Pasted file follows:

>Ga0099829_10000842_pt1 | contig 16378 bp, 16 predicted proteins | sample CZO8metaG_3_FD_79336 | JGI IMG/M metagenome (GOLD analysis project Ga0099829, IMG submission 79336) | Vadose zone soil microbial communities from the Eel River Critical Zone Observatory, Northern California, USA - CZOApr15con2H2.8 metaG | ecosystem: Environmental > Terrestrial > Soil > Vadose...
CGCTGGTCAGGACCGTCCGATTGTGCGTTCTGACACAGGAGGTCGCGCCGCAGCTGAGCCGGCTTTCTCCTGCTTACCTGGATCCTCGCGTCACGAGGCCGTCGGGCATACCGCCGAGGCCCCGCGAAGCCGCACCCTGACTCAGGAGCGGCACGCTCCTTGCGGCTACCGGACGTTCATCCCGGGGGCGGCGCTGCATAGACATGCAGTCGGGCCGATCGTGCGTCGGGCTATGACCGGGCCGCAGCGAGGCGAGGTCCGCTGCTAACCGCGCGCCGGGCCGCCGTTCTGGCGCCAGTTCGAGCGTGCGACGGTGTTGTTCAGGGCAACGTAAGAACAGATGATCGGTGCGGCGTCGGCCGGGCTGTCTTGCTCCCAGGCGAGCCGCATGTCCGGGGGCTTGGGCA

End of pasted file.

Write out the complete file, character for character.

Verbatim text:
>Ga0099829_10000842_pt1 | contig 16378 bp, 16 predicted proteins | sample CZO8metaG_3_FD_79336 | JGI IMG/M metagenome (GOLD analysis project Ga0099829, IMG submission 79336) | Vadose zone soil microbial communities from the Eel River Critical Zone Observatory, Northern California, USA - CZOApr15con2H2.8 metaG | ecosystem: Environmental > Terrestrial > Soil > Vadose...
CGCTGGTCAGGACCGTCCGATTGTGCGTTCTGACACAGGAGGTCGCGCCGCAGCTGAGCCGGCTTTCTCCTGCTTACCTGGATCCTCGCGTCACGAGGCCGTCGGGCATACCGCCGAGGCCCCGCGAAGCCGCACCCTGACTCAGGAGCGGCACGCTCCTTGCGGCTACCGGACGTTCATCCCGGGGGCGGCGCTGCATAGACATGCAGTCGGGCCGATCGTGCGTCGGGCTATGACCGGGCCGCAGCGAGGCGAGGTCCGCTGCTAACCGCGCGCCGGGCCGCCGTTCTGGCGCCAGTTCGAGCGTGCGACGGTGTTGTTCAGGGCAACGTAAGAACAGATGATCGGTGCGGCGTCGGCCGGGCTGTCTTGCTCCCAGGCGAGCCGCATGTCCGGGGGCTTGGGCA